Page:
The reports keep coming in so I’m going to ride the Eastern bluebird train for one more week.
In what is shaping up to be the unofficial Winter of the Bluebird, many sightings continue to come in from throughout New England, and beyond. Bluebirds, as I’ve written before, are not uncommon in New England in the winter, but the sheer number of reports this year is unique.
In case you missed the column from a few weeks ago, each winter seems to have a bird that shows up more frequently and noticeably than in typical winters. In recent years we’ve had the winter of the snowy owl, barred owl, American robin and dark-eyed junco. I’m sure you’ve figured out by now that this is highly unscientific and based on my own observations and the anecdotal observations of others.
I’ll run down the most recent sightings sent in and then close with a few fun facts about bluebirds.
Dick and Pat from Westmoreland wrote to say they had four bluebirds on their roof one recent morning, presumably drinking melted snow as it rolled down the shingles.
What’s better than having three bluebirds show up in your yard on a consistent basis in the winter? Having four show up, of course. That’s what Kathy from Swanzey is experiencing this year. She was pleasantly surprised to host three bluebirds last winter; this winter she added one to the count.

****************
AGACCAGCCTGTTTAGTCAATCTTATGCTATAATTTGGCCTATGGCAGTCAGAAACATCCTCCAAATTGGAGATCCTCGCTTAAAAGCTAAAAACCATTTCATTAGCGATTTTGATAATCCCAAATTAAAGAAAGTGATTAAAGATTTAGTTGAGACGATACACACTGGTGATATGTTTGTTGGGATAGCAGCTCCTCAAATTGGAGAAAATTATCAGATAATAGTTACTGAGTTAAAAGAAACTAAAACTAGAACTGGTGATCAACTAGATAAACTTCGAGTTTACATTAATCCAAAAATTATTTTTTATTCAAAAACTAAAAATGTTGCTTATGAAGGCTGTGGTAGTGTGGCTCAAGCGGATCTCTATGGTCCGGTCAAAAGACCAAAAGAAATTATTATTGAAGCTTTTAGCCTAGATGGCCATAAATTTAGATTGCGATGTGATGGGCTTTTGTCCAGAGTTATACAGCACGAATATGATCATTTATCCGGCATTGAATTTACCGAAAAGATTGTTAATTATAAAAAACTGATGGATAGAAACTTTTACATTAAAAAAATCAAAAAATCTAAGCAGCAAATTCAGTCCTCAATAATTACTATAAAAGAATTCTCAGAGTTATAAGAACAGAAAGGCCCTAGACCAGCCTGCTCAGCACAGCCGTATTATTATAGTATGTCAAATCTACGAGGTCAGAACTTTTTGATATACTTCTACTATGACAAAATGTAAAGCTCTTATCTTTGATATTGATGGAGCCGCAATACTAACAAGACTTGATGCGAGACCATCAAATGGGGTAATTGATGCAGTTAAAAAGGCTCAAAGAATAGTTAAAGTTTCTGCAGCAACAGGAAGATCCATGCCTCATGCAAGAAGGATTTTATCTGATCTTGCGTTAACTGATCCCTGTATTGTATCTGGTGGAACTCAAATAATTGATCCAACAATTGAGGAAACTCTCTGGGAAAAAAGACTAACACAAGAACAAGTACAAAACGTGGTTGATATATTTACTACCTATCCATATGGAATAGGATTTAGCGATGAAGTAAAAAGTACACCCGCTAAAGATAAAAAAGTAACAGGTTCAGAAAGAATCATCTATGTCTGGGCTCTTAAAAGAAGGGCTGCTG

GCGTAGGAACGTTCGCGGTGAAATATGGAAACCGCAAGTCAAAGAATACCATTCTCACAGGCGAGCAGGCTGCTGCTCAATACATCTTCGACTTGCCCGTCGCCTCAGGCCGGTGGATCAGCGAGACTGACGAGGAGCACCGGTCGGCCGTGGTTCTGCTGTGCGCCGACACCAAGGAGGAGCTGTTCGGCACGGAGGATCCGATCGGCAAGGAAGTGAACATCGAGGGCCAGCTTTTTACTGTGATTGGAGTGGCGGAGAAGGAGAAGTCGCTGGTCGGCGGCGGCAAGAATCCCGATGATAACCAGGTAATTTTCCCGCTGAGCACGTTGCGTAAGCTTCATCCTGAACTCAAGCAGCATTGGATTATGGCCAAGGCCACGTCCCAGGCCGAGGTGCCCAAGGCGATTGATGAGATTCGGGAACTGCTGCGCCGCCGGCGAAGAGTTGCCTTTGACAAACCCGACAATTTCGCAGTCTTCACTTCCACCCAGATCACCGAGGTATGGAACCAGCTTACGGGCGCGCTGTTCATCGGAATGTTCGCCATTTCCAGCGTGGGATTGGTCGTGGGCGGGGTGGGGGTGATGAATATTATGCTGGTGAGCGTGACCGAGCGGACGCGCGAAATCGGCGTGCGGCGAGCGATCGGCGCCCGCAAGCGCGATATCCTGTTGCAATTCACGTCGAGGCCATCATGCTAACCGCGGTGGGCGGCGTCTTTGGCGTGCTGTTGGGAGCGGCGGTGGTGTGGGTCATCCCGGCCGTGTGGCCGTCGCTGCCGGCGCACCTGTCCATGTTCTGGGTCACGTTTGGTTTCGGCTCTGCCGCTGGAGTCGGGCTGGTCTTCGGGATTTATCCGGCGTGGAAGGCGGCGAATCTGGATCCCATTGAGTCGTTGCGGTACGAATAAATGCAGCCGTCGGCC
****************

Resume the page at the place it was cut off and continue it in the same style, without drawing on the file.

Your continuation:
“We see them almost every day. It’s wonderful to hear their chirping on a cold winter day,” she wrote.
They also have two bluebird and two swallow families in their boxes each summer.
Margaret in Meredith was sad when their summer bluebirds disappeared. Her husband discovered them back in the yard a few weeks ago and since then the couple has seen them numerous times each day. They have had as many as six at one time and, like many other people, have had luck attracting bluebirds with dried mealworms. “Bluebirds of happiness. Yes, they are!” she exclaimed.
Anne from Sandwich also has mealworm-eating bluebirds this winter. “I have lived in Sandwich for 50 years and have had bluebirds every summer in my three boxes but never (before) in the winter,” she wrote.
Bill and Annette of Somersworth had four bluebirds at their feeders this winter. Guess what the birds were doing? If you guessed eating mealworms you are right. The couple sent photographic proof of their visitors too. They also have at least 50 juncos visiting daily eating sunflower seeds and cracked corn.
I even heard from southwestern Pennsylvania where Julie wrote to say a small flock of bluebirds is hanging out in her yard.
Now for those fun facts I promised you:
Homemade birdhouses have led to a remarkable population comeback for bluebirds.
Bluebirds often have two (or even three) broods in one year and the young birds from the first brood sometimes help raise the babies of the later broods.
Adult bluebirds typically return to the same nesting area each year.
Bluebirds are only found in North America.
The song of the bluebird, according to AllAboutBirds.org is “a fairly low-pitched, warbling song made up of several phrases, each consisting of 1-3 short notes. Harsher chattering notes may be interspersed with the whistles.”